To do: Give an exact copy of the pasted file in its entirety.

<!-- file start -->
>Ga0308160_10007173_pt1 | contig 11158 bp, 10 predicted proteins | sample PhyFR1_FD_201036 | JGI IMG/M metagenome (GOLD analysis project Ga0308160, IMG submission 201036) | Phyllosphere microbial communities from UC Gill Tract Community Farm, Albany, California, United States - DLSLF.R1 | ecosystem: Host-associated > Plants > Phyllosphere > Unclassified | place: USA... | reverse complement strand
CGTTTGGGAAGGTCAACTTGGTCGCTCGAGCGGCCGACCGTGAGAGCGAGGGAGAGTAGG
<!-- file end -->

>Ga0308160_10007173_pt1 | contig 11158 bp, 10 predicted proteins | sample PhyFR1_FD_201036 | JGI IMG/M metagenome (GOLD analysis project Ga0308160, IMG submission 201036) | Phyllosphere microbial communities from UC Gill Tract Community Farm, Albany, California, United States - DLSLF.R1 | ecosystem: Host-associated > Plants > Phyllosphere > Unclassified | place: USA... | reverse complement strand
CGTTTGGGAAGGTCAACTTGGTCGCTCGAGCGGCCGACCGTGAGAGCGAGGGAGAGTAGG